by Joani Schultz
Have you ever heard of Easter Island?
On this most remote inhabited island in the world, Easter Island’s iconic statues raise questions—lots of them. How and why were these volcanic stone carvings, called “moai,” created? Why do these over-sized heads stand expressionless, all gazing inland? How could early inhabitants transport these massive statues to the island’s perimeter?
The island is bathed in questions. Mystery. intrigue.
In that way, Easter Island is like the first Easter…especially after Dutch explorer, Jacob Roggenveen, first spotted the island on Easter Sunday.
Luke described the first Easter like a murder mystery compete with confusion, fear, shock, and wondering.
Luke says the women were puzzled and terrified. Can you imagine looking for a bloodied dead man and finding—nobody (no body!)? Can you sense the horror, shiver-up-your-spine sight of an empty tomb and the shock of an immovable stone, moved?
And then the women were stunned by another question, this one from two dazzling-robed men who suddenly appeared (that’s faint-worthy!) : “Why are you looking among the dead for someone who is alive?”
What kind of question is that, they wonder? Then they replay Jesus’ words, words that didn’t make sense the first time they heard them—and words that still didn’t make sense.
Even after Peter raced to the scene to see for himself, he still wondered what happened.
The whole story wreaked of nonsense. Unbelievable. Questionable.
Why would Jesus put his friends through this? Why does God allow us to wonder?
Why so many questions?
Maybe God knows questions draw people into relationship. And because he’s most interested in a loving relationship with us, he’ll gladly let us grapple with questions. To ask. To wonder.
Even simple questions like—”What’s your name? How are you?” or “What’d you do today?” or “What do you want for dinner?” can bring people closer.
Educators strive for that moment students become so intrigued with a subject, they become askers. We wonder about creation, science, chemistry, anthropology, technology, biology, other “ologies.” God created us with inquiring minds. Not only do our questions bring us closer to each other, questions draw us deeper into our world.
Even questions about the moai statues on Easter Island.
How to embrace questions
Encourage faith questions, relationship questions, all questions. One look at a curious—”Why…why…why…?”—toddler exploring the world and it’s clear: questions are wired into our very being.
I applaud Ali, a Sunday school teacher who asked her class to ask God their questions. Kids asked God big questions like:
- Why do bad things happen?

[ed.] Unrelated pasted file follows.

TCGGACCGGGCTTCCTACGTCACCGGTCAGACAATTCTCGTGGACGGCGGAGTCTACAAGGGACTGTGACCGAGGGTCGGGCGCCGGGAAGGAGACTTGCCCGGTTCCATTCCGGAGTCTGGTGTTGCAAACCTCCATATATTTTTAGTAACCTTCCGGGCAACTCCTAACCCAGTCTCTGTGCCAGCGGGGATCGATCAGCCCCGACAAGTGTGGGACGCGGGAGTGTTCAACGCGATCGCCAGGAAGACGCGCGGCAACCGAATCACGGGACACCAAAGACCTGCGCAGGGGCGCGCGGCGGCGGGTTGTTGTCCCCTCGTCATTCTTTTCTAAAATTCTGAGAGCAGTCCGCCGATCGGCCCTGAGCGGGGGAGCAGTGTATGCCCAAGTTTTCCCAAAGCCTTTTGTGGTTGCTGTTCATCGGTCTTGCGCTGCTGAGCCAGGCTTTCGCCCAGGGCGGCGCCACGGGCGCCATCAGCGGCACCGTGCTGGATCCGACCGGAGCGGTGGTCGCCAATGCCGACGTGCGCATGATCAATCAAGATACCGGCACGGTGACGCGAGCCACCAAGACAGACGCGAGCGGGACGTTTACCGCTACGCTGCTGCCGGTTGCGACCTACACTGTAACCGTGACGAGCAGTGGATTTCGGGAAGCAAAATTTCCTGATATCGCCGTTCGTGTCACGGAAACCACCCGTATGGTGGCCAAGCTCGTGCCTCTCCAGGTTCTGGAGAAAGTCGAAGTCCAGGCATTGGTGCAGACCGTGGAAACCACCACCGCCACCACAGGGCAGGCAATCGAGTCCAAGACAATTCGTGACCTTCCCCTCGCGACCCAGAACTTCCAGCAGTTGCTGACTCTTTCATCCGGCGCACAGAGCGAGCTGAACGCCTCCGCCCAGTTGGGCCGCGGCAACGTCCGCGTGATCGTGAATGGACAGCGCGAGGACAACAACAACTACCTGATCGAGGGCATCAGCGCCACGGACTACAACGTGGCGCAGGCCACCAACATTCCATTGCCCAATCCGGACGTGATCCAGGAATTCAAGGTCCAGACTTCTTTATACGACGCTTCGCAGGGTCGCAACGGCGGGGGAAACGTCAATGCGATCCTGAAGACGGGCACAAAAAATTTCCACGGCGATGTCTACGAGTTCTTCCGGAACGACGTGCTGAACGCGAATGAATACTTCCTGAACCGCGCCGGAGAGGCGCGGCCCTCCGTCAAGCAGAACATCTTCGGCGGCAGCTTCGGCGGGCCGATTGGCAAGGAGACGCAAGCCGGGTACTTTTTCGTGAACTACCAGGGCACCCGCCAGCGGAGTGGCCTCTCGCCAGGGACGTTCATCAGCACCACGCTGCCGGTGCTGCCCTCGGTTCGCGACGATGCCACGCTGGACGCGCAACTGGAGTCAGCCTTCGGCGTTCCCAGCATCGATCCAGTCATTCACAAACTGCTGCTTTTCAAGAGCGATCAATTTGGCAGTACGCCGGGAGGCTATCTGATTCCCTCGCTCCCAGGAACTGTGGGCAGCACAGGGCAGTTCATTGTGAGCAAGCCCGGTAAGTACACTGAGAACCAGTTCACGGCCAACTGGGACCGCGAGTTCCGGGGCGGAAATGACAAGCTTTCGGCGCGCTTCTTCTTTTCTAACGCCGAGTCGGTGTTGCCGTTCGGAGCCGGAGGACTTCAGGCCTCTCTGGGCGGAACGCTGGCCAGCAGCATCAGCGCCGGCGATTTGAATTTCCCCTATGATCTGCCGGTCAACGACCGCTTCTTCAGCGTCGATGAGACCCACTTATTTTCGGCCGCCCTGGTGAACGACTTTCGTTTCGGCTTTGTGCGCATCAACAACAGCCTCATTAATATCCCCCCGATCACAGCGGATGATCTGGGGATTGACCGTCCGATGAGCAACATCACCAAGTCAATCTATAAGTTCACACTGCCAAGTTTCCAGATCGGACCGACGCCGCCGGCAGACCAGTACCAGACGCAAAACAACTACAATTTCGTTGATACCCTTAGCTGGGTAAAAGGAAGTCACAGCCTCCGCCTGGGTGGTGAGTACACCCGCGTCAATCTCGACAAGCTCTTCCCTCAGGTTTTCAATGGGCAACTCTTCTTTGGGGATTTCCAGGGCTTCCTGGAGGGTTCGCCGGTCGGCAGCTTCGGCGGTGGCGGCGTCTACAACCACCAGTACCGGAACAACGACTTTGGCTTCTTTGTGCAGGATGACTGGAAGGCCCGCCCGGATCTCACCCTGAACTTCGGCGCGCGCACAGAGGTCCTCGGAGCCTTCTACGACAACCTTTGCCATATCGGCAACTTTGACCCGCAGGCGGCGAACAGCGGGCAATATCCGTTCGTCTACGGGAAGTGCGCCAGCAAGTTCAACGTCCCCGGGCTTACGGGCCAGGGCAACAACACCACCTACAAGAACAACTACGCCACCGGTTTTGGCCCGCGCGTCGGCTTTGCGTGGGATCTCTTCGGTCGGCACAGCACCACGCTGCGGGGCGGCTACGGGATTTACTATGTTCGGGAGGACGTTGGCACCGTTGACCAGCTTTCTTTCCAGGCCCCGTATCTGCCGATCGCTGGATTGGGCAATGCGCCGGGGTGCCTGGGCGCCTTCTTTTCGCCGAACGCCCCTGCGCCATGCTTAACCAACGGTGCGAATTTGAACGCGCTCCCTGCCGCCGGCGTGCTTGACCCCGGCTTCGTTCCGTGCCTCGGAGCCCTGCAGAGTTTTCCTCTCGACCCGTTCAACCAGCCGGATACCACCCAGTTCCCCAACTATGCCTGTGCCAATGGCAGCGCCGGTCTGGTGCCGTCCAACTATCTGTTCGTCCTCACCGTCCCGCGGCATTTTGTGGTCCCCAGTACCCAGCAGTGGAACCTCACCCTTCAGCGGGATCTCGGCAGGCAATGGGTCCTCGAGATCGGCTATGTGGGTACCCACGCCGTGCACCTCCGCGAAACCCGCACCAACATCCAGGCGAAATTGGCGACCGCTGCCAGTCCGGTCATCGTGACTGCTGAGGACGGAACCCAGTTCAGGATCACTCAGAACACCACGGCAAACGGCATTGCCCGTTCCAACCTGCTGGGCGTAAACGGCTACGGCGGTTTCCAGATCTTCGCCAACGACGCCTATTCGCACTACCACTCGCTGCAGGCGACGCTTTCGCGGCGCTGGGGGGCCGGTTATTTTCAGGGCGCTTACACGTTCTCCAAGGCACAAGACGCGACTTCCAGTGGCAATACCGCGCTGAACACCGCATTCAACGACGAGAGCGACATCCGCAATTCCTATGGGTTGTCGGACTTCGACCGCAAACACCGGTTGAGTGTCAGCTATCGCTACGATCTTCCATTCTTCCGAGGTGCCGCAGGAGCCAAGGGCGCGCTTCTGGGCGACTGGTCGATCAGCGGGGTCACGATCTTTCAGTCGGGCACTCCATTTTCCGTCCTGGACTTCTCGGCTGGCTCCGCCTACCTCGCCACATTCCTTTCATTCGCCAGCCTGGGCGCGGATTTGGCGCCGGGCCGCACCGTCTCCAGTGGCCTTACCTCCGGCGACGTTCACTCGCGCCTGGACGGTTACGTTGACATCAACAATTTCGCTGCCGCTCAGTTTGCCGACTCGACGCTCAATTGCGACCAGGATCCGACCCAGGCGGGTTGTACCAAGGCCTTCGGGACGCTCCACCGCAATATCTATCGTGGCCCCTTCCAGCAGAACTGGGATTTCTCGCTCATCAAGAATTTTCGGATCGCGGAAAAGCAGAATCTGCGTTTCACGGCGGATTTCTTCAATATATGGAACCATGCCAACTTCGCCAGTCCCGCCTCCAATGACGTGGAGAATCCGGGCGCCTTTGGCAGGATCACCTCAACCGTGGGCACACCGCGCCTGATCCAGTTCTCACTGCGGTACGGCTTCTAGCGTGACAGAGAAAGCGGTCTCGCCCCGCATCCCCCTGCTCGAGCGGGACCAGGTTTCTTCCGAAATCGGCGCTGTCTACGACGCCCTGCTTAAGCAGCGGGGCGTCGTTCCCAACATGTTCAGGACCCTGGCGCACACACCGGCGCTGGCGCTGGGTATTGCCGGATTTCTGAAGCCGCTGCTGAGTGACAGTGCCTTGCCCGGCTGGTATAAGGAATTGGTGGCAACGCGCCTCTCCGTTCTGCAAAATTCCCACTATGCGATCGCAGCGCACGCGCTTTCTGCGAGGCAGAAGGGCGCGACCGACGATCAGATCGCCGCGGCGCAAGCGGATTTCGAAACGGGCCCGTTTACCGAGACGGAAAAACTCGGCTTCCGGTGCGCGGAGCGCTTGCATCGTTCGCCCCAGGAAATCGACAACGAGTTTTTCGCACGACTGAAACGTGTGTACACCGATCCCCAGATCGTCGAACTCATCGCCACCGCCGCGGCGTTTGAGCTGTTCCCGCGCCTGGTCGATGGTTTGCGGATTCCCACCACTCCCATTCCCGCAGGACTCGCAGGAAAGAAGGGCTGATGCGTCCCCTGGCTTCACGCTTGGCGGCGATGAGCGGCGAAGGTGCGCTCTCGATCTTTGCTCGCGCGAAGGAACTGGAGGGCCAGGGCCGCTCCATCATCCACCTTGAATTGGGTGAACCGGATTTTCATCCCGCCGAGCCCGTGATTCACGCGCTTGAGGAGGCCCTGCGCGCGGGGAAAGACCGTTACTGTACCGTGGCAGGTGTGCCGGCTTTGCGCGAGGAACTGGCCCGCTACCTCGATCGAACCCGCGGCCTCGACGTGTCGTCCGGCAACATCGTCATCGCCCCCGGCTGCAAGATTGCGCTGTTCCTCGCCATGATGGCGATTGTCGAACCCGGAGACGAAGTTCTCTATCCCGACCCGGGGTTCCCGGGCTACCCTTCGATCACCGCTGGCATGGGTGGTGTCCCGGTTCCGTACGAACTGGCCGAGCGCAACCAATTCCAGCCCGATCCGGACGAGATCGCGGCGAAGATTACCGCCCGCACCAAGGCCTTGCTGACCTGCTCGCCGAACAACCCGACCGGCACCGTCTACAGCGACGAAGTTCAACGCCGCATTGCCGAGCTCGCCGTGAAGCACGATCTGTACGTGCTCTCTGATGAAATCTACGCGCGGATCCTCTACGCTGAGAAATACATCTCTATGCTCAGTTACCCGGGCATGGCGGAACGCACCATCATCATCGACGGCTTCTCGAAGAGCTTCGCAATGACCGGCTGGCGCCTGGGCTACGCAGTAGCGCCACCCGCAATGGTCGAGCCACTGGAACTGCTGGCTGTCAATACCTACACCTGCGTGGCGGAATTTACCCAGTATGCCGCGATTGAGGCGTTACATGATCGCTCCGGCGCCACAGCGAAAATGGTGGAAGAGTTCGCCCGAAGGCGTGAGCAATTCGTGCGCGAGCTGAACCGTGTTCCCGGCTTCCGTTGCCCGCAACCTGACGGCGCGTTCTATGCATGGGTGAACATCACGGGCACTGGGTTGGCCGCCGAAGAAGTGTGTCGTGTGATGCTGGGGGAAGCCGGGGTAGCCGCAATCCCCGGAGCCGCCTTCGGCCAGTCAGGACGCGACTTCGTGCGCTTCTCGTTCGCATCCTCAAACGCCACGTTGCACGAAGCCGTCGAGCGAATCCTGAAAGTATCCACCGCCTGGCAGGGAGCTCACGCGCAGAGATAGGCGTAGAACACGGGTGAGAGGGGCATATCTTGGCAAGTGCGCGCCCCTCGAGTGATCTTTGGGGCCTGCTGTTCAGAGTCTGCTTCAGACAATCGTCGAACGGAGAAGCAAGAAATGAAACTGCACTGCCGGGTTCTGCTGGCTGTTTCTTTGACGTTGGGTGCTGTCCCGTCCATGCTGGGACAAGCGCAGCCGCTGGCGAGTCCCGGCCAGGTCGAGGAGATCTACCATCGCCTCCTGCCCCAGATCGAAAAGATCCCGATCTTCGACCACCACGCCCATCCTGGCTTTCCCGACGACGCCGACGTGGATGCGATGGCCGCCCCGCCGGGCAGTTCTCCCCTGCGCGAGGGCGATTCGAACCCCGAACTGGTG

- Will everything be okay?
- God, are you real?
- Is your birthday on Christmas?
…and these questions came from fourth and fifth graders!
The Jesus-Centered Bible features references where Jesus answers life’s essential questions. Like the ones those kids—and we ask. The easy-to-read-and-understand New Living Translation, gives Jesus’ answers to “What’s my purpose?,” What is right and wrong,” “What is truth” and more.
Jesus loves our questions.
The Jesus-Centered Bible includes thought-provoking questions like “After Jesus rose from the dead, some of his closest followers didn’t seem to recognize him right away–why? (Luke 24:13-35).
2. Look for Jesus’ questions.
Simply scan the Gospels and highlight every question Jesus asked. You’ll quickly find Jesus asked a lot of questions. He wants us to grapple, to wonder. His questions make us think. I wonder why he did that?
3. Converse using Jesus-style questions.
Instead of being the “answer person,” be the “question person.” Curiosity in conversations draws people to you. Done in genuine curiosity and authenticity, you’ll enjoy better conversations filled with deeper understanding of the other person. Jesus modeled that kind of relationship.
4. Ask one more question.
Rick Lawrence, author of The Jesus-Centered Life has mastered this skill. He asks follow-up questions like breathing. He’s honed the art of questions that penetrate hearts. So, when someone answers one question, you can ask one more question. How did you decide to do that? What have you liked most about that? What have you learned through that? What surprised you most?
When you ask questions, ask open-ended, thinking questions. Not factoids or one-word answers you already know.
I wonder: If the Easter Island moai could talk, what would they say? What question might they ask you?
Try it. I challenge you. Ask more questions of Jesus and each other and see what happens! Let me know at firstname.lastname@example.org.